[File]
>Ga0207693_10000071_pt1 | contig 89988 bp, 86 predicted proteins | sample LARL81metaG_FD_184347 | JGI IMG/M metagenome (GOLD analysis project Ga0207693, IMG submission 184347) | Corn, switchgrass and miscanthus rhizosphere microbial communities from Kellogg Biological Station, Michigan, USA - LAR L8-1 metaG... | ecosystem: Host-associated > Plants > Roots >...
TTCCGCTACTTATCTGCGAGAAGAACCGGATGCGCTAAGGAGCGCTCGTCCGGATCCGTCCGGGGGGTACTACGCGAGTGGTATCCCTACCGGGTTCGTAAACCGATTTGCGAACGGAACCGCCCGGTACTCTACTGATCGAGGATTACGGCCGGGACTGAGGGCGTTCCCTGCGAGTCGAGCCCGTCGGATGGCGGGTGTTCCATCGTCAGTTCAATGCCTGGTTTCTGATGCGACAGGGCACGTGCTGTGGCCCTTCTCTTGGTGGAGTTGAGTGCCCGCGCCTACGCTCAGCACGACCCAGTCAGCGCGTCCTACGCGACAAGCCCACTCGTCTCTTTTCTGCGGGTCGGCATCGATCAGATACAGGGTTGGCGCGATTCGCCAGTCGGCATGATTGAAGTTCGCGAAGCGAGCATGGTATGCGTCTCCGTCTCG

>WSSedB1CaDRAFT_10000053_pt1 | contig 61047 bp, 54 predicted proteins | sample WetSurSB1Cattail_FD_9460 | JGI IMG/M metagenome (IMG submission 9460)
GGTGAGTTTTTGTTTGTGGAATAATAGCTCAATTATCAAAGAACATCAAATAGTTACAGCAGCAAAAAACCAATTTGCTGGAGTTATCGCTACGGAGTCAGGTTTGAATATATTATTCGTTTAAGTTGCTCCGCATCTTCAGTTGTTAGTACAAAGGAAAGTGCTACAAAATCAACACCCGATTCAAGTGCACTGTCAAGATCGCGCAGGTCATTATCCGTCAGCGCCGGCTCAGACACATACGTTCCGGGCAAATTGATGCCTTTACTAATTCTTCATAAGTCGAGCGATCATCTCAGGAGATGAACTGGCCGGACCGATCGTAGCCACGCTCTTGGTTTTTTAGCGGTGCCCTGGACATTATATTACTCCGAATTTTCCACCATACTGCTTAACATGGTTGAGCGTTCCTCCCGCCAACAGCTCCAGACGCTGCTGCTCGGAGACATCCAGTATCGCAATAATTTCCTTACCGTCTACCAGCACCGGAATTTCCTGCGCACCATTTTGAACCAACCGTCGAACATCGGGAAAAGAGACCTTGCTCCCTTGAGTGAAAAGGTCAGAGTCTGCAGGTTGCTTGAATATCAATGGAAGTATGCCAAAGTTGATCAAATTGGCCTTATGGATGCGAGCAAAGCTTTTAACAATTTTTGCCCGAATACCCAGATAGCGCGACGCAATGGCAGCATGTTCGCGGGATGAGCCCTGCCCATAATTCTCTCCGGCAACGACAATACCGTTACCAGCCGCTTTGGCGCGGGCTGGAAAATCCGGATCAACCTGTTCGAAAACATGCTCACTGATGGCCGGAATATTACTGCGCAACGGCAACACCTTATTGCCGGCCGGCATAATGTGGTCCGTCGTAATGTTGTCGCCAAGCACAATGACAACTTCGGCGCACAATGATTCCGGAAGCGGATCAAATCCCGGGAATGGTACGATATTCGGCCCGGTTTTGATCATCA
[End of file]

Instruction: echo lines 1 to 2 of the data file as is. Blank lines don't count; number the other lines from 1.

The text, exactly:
>Ga0207693_10000071_pt1 | contig 89988 bp, 86 predicted proteins | sample LARL81metaG_FD_184347 | JGI IMG/M metagenome (GOLD analysis project Ga0207693, IMG submission 184347) | Corn, switchgrass and miscanthus rhizosphere microbial communities from Kellogg Biological Station, Michigan, USA - LAR L8-1 metaG... | ecosystem: Host-associated > Plants > Roots >...
TTCCGCTACTTATCTGCGAGAAGAACCGGATGCGCTAAGGAGCGCTCGTCCGGATCCGTCCGGGGGGTACTACGCGAGTGGTATCCCTACCGGGTTCGTAAACCGATTTGCGAACGGAACCGCCCGGTACTCTACTGATCGAGGATTACGGCCGGGACTGAGGGCGTTCCCTGCGAGTCGAGCCCGTCGGATGGCGGGTGTTCCATCGTCAGTTCAATGCCTGGTTTCTGATGCGACAGGGCACGTGCTGTGGCCCTTCTCTTGGTGGAGTTGAGTGCCCGCGCCTACGCTCAGCACGACCCAGTCAGCGCGTCCTACGCGACAAGCCCACTCGTCTCTTTTCTGCGGGTCGGCATCGATCAGATACAGGGTTGGCGCGATTCGCCAGTCGGCATGATTGAAGTTCGCGAAGCGAGCATGGTATGCGTCTCCGTCTCG